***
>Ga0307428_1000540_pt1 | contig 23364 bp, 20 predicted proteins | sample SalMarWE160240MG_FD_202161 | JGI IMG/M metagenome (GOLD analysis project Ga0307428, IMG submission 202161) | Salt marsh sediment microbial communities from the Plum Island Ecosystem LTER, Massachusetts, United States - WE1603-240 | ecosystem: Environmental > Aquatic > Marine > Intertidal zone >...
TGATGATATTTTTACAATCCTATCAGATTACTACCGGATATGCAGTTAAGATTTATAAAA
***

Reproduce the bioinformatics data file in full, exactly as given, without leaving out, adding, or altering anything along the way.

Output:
>Ga0307428_1000540_pt1 | contig 23364 bp, 20 predicted proteins | sample SalMarWE160240MG_FD_202161 | JGI IMG/M metagenome (GOLD analysis project Ga0307428, IMG submission 202161) | Salt marsh sediment microbial communities from the Plum Island Ecosystem LTER, Massachusetts, United States - WE1603-240 | ecosystem: Environmental > Aquatic > Marine > Intertidal zone >...
TGATGATATTTTTACAATCCTATCAGATTACTACCGGATATGCAGTTAAGATTTATAAAA